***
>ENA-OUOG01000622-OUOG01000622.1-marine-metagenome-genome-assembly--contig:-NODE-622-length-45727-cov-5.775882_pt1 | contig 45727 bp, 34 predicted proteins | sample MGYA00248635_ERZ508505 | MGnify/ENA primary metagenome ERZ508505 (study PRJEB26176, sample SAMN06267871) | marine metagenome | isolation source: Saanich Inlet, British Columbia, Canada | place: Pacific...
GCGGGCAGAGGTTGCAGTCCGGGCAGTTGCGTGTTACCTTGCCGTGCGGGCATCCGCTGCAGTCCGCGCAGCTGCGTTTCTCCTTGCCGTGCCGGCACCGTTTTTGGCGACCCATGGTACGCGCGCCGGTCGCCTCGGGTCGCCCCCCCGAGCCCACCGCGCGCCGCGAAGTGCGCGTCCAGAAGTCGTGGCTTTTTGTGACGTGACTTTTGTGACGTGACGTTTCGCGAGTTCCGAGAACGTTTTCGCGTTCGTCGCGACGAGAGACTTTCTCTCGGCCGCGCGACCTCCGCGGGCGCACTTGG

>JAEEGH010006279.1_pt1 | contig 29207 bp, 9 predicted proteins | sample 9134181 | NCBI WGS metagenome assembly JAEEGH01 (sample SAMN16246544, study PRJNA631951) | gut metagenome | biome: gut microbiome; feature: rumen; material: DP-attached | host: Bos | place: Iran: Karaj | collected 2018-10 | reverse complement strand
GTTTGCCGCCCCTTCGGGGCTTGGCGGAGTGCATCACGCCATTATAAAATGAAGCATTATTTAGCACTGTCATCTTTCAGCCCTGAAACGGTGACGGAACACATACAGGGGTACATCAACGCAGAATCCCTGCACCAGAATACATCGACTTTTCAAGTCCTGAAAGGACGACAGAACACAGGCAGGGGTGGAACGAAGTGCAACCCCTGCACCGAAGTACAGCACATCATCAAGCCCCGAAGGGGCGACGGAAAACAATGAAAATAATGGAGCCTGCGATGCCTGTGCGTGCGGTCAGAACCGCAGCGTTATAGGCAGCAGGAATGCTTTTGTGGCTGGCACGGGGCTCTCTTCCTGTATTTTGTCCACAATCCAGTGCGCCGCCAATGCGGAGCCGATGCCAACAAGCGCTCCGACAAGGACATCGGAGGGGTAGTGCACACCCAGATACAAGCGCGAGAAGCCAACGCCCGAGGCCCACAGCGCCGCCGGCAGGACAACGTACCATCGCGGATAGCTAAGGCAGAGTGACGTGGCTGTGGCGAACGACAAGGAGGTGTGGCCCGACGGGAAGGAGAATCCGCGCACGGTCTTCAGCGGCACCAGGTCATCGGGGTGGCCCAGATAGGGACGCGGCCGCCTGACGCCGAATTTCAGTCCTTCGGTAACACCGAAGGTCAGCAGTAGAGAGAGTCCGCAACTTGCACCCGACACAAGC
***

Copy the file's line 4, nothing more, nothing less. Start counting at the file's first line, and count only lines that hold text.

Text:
GTTTGCCGCCCCTTCGGGGCTTGGCGGAGTGCATCACGCCATTATAAAATGAAGCATTATTTAGCACTGTCATCTTTCAGCCCTGAAACGGTGACGGAACACATACAGGGGTACATCAACGCAGAATCCCTGCACCAGAATACATCGACTTTTCAAGTCCTGAAAGGACGACAGAACACAGGCAGGGGTGGAACGAAGTGCAACCCCTGCACCGAAGTACAGCACATCATCAAGCCCCGAAGGGGCGACGGAAAACAATGAAAATAATGGAGCCTGCGATGCCTGTGCGTGCGGTCAGAACCGCAGCGTTATAGGCAGCAGGAATGCTTTTGTGGCTGGCACGGGGCTCTCTTCCTGTATTTTGTCCACAATCCAGTGCGCCGCCAATGCGGAGCCGATGCCAACAAGCGCTCCGACAAGGACATCGGAGGGGTAGTGCACACCCAGATACAAGCGCGAGAAGCCAACGCCCGAGGCCCACAGCGCCGCCGGCAGGACAACGTACCATCGCGGATAGCTAAGGCAGAGTGACGTGGCTGTGGCGAACGACAAGGAGGTGTGGCCCGACGGGAAGGAGAATCCGCGCACGGTCTTCAGCGGCACCAGGTCATCGGGGTGGCCCAGATAGGGACGCGGCCGCCTGACGCCGAATTTCAGTCCTTCGGTAACACCGAAGGTCAGCAGTAGAGAGAGTCCGCAACTTGCACCCGACACAAGC